On July 1st, UK tipping legislation is changing. The Employment (Allocation of Tips) Act will bring stricter regulations on how employers handle their staff’s tips. This aims to prevent staff from losing out on tips, and improving tipping systems across the country.


The main change in the new act will make it illegal for employers or businesses to keep any tips from their staff, with very few exceptions. All of their staff will need to receive the full amount of their tips, with 0 deductions. Tips will need to be distributed fairly between staff. While this does not necessarily mean splitting tips into equal amounts between staff, employers must have a fair system in place for distributing tips- for example, by hours worked, employee seniority, etc. This system must be outlined to all staff in a written policy. Records must also be kept of every tip left in a business, which employees have the right to request at any time.


So what should all UK employers have in order before July 1st?

  1. A written tipping policy that is on public display and easy for everyone to access.
  2. Staff need to be fully aware of your business’s tipping policy.
  3. A fair system for distributing tips must be in place, and known to each of your employees.
  4. End-to-end transaction reports will be needed for all tips left to a business, which employees will be able to request at any time.


For help getting started with the new legislation, get in touch with us to help you keep compliant, and separate tipping from your business.

Challenges Faced by Small Businesses in Ireland

While Ireland can offer a promising environment for entrepreneurship, small businesses face their fair share of challenges in this economic landscape. There are a variety of hurdles that small businesses encounter in Ireland, however there are also strategies to overcome them.

Ireland’s cost of living and doing business can be relatively high compared to other European countries. For small businesses, especially those in the initial stages, managing expenses such as rent, utilities, and labor costs can be daunting. Additionally, taxes and regulatory compliance add to the financial burden, making it challenging to maintain profitability. As well as this, securing funding is often a major hurdle for small businesses in Ireland. While there are various avenues such as bank loans, grants, and venture capital, stringent lending criteria and risk aversion among financial institutions can limit access to capital, particularly for startups and businesses without a strong track record.

The Irish market, although relatively small, is highly competitive, especially in sectors like retail, hospitality, and technology. Small businesses must differentiate themselves to stand out amidst larger competitors with greater resources and brand recognition. Building a unique value proposition and leveraging niche markets can help small businesses carve out their place in the industry. In today’s digital age, having a robust online presence is crucial for business success. However, many small businesses in Ireland struggle with digital transformation due to limited resources and expertise. Adapting to e-commerce platforms, implementing digital marketing strategies, and enhancing cybersecurity measures are essential but challenging tasks for small businesses, particularly those with traditional brick-and-mortar operations.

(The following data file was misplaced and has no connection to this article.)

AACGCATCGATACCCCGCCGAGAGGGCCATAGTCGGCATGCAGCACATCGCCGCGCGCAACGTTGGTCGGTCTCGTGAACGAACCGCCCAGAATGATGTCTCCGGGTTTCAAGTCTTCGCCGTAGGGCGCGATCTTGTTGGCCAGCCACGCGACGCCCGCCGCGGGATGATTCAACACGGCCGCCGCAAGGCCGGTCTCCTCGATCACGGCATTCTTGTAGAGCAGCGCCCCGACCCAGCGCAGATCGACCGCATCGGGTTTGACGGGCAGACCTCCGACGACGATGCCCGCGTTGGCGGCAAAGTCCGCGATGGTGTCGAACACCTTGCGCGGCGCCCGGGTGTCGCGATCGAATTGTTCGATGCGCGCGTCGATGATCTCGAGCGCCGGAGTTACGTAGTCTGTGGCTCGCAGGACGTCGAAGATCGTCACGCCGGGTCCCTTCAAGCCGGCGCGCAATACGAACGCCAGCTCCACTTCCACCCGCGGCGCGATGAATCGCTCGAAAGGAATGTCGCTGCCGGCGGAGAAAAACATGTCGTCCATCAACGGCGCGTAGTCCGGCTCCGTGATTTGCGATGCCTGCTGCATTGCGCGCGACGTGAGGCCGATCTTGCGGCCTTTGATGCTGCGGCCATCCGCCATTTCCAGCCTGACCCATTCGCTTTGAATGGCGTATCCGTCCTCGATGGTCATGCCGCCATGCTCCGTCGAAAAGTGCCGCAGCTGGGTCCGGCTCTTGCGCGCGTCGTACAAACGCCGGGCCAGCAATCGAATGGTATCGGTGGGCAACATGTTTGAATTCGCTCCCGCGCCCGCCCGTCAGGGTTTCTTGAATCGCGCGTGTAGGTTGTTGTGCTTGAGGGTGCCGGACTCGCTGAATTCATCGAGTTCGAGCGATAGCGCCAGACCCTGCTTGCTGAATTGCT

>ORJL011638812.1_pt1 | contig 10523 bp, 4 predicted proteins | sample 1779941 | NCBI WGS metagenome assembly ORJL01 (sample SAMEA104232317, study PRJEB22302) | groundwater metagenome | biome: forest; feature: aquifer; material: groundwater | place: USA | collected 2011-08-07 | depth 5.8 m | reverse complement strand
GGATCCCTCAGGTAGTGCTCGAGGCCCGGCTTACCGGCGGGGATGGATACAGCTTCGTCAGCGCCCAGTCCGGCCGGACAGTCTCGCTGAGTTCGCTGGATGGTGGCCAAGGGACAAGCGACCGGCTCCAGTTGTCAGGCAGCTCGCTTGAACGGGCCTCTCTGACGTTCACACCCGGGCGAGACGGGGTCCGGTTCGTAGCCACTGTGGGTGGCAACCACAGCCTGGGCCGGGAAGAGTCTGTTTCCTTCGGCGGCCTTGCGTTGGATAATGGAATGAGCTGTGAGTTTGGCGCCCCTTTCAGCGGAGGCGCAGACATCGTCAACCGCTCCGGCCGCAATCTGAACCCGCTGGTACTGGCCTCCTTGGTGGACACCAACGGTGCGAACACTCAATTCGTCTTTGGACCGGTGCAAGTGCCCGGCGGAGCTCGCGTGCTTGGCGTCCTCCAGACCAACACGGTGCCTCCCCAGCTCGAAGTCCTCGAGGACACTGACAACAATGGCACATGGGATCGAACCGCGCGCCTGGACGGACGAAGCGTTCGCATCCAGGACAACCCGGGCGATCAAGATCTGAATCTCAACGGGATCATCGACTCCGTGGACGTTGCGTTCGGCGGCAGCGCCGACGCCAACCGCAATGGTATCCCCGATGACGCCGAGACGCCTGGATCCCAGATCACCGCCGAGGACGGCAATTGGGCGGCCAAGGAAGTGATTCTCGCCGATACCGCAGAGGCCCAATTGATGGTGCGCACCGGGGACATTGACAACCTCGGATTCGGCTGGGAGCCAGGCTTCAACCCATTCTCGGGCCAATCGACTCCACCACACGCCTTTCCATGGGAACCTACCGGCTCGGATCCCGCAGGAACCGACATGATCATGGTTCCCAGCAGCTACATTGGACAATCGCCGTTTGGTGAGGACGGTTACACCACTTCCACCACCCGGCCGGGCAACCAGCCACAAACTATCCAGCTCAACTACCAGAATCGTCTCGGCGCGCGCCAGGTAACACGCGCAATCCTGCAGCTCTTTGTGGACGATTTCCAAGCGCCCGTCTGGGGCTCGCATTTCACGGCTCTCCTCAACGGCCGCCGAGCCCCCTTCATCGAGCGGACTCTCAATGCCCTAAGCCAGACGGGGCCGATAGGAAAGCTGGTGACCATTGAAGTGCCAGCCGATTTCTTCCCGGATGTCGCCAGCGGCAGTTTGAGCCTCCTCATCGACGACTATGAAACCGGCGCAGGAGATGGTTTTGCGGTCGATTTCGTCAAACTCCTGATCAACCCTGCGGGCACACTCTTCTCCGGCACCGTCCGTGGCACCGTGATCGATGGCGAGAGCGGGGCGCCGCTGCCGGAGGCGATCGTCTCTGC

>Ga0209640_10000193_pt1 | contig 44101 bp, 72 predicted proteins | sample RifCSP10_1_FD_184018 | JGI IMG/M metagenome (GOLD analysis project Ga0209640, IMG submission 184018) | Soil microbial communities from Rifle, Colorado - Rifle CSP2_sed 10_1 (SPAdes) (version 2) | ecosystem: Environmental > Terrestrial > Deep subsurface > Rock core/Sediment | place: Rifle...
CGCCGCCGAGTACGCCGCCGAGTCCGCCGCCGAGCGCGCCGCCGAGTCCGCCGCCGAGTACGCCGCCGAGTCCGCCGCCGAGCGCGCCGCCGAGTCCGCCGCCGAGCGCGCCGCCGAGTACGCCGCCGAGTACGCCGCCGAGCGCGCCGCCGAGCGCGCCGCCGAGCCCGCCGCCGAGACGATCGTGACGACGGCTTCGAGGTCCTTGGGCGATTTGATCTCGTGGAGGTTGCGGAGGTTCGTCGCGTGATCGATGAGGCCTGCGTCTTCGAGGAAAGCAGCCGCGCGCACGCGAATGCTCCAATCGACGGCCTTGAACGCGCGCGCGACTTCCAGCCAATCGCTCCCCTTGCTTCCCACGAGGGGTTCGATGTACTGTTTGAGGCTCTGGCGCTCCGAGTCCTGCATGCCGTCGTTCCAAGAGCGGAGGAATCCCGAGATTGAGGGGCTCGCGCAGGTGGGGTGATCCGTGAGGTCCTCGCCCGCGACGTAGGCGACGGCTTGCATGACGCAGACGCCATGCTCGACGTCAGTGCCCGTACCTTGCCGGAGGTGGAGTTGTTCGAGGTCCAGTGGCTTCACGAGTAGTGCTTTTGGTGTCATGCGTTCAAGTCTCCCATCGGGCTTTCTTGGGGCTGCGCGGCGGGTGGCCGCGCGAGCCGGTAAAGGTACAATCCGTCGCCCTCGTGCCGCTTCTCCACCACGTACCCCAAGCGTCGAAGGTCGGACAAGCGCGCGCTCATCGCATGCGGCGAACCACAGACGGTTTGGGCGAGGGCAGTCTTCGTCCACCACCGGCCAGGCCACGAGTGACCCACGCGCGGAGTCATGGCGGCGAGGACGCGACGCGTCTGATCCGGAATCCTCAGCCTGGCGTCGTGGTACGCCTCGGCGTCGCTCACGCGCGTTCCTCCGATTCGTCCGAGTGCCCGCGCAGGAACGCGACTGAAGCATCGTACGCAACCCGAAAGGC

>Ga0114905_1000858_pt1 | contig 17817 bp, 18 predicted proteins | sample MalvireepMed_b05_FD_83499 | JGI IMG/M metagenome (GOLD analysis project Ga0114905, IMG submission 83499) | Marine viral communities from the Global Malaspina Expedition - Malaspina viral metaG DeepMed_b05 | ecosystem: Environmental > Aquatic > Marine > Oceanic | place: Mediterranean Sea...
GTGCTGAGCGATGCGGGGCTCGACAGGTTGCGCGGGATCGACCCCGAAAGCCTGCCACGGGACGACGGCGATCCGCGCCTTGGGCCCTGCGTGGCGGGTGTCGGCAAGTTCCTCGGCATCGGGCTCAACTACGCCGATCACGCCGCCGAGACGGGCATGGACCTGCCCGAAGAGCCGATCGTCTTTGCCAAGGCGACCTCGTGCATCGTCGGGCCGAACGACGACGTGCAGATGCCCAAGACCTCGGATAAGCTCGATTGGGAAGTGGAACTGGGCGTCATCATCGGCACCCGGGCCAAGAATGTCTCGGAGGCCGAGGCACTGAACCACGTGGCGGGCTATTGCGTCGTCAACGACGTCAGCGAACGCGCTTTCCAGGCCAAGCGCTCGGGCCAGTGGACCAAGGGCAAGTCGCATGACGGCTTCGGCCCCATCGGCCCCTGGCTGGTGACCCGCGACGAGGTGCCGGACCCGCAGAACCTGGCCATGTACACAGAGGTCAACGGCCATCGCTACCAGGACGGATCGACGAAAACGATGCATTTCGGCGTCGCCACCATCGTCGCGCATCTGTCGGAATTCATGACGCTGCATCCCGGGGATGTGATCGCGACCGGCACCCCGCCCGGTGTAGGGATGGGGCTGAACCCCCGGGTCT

Ireland has a complex regulatory environment, with numerous laws and regulations governing various aspects of business operations, from taxation to data protection. Navigating this regulatory landscape can be overwhelming for small businesses, particularly those with limited legal expertise and resources. Ensuring compliance with regulations while focusing on core business activities requires careful planning and attention to detail.

Despite the challenges they face, small businesses are the backbone of Ireland’s economy, driving innovation, creating jobs, and fostering community development. By addressing these hurdles with resilience, creativity, and strategic planning, small businesses can overcome obstacles and thrive in the vibrant entrepreneurial ecosystem of Ireland.

The Impact of St.Patrick’s Day Tourism on Irish Hospitality

Every year for St. Patrick’s Day, Ireland’s most celebrated cultural event, the country opens its arms to over 100,000 tourists. Tourism in Ireland has a massive impact on Irish hospitality, especially during this iconic time of year. According to the Irish Tourism Industry Confederation in its 2023 Review, it is estimated that €5.3 billion was spent by international visitors while visiting Ireland in 2023. This makes a great difference to Irish businesses across the country. 

St. Patrick’s Day has become a global celebration of Irish culture and heritage. In Ireland, the day is marked by lively parades and traditional music in pubs. The allure of St. Patrick’s Day draws tourists from every corner of the globe to the streets of Dublin, Galway, and beyond. Millions of euros flow into the local economy through tourism-related spending. From souvenir shops to pubs and restaurants, businesses thrive during this festive period, buoyed by the influx of visitors. The tourism industry also provides 220,000 jobs in Ireland, according to the latest survey from Fáilte Ireland. 

However, the surge in tourism also presents challenges for Ireland’s hospitality industry. Crowded streets and overbooked accommodations can strain resources and infrastructure. Pubs and restaurants may struggle to maintain their welcoming atmosphere amidst the chaos of the festivities, and staff can be under extra pressure. Balancing the preservation of cultural authenticity with the demands of mass tourism requires careful stewardship and innovative solutions.

As Ireland opens its arms to the world for its national holiday every year, it’s great to see this influx in tourism have a positive effect on our country’s flourishing hospitality sector.